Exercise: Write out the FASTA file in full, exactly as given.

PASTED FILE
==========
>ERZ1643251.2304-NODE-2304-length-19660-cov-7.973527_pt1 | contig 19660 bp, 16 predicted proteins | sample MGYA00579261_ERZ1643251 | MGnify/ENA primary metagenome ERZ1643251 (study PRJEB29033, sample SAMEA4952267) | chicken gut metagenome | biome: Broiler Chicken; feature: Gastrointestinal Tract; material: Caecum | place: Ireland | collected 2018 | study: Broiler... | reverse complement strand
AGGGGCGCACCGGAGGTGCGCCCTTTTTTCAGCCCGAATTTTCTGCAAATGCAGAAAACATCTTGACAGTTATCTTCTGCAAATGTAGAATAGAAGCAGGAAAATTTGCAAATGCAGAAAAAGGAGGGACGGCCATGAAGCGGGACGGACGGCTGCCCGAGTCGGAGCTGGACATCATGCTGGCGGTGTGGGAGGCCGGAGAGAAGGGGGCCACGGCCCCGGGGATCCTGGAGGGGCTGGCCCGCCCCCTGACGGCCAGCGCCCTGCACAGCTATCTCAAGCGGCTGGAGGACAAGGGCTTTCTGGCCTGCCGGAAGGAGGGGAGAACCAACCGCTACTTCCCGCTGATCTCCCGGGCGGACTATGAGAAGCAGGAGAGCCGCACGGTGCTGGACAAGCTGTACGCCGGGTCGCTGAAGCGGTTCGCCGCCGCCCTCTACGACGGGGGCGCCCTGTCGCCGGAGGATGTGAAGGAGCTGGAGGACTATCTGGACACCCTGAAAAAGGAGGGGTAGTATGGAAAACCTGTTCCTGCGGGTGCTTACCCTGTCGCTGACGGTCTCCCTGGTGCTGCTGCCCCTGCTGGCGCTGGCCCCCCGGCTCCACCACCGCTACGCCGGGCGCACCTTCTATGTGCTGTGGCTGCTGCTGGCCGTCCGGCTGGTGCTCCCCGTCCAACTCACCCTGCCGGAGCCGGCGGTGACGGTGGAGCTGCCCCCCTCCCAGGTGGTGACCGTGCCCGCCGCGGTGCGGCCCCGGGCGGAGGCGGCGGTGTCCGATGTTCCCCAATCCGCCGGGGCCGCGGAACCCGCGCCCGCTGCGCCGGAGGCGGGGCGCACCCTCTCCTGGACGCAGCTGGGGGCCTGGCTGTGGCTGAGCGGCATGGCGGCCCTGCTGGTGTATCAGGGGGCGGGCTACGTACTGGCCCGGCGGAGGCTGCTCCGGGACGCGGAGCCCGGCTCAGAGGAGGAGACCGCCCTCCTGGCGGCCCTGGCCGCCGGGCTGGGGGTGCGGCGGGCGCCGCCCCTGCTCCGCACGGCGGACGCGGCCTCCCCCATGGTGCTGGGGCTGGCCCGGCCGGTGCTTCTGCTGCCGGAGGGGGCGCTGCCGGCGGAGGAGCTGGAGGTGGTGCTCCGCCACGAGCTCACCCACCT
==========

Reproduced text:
>ERZ1643251.2304-NODE-2304-length-19660-cov-7.973527_pt1 | contig 19660 bp, 16 predicted proteins | sample MGYA00579261_ERZ1643251 | MGnify/ENA primary metagenome ERZ1643251 (study PRJEB29033, sample SAMEA4952267) | chicken gut metagenome | biome: Broiler Chicken; feature: Gastrointestinal Tract; material: Caecum | place: Ireland | collected 2018 | study: Broiler... | reverse complement strand
AGGGGCGCACCGGAGGTGCGCCCTTTTTTCAGCCCGAATTTTCTGCAAATGCAGAAAACATCTTGACAGTTATCTTCTGCAAATGTAGAATAGAAGCAGGAAAATTTGCAAATGCAGAAAAAGGAGGGACGGCCATGAAGCGGGACGGACGGCTGCCCGAGTCGGAGCTGGACATCATGCTGGCGGTGTGGGAGGCCGGAGAGAAGGGGGCCACGGCCCCGGGGATCCTGGAGGGGCTGGCCCGCCCCCTGACGGCCAGCGCCCTGCACAGCTATCTCAAGCGGCTGGAGGACAAGGGCTTTCTGGCCTGCCGGAAGGAGGGGAGAACCAACCGCTACTTCCCGCTGATCTCCCGGGCGGACTATGAGAAGCAGGAGAGCCGCACGGTGCTGGACAAGCTGTACGCCGGGTCGCTGAAGCGGTTCGCCGCCGCCCTCTACGACGGGGGCGCCCTGTCGCCGGAGGATGTGAAGGAGCTGGAGGACTATCTGGACACCCTGAAAAAGGAGGGGTAGTATGGAAAACCTGTTCCTGCGGGTGCTTACCCTGTCGCTGACGGTCTCCCTGGTGCTGCTGCCCCTGCTGGCGCTGGCCCCCCGGCTCCACCACCGCTACGCCGGGCGCACCTTCTATGTGCTGTGGCTGCTGCTGGCCGTCCGGCTGGTGCTCCCCGTCCAACTCACCCTGCCGGAGCCGGCGGTGACGGTGGAGCTGCCCCCCTCCCAGGTGGTGACCGTGCCCGCCGCGGTGCGGCCCCGGGCGGAGGCGGCGGTGTCCGATGTTCCCCAATCCGCCGGGGCCGCGGAACCCGCGCCCGCTGCGCCGGAGGCGGGGCGCACCCTCTCCTGGACGCAGCTGGGGGCCTGGCTGTGGCTGAGCGGCATGGCGGCCCTGCTGGTGTATCAGGGGGCGGGCTACGTACTGGCCCGGCGGAGGCTGCTCCGGGACGCGGAGCCCGGCTCAGAGGAGGAGACCGCCCTCCTGGCGGCCCTGGCCGCCGGGCTGGGGGTGCGGCGGGCGCCGCCCCTGCTCCGCACGGCGGACGCGGCCTCCCCCATGGTGCTGGGGCTGGCCCGGCCGGTGCTTCTGCTGCCGGAGGGGGCGCTGCCGGCGGAGGAGCTGGAGGTGGTGCTCCGCCACGAGCTCACCCACCT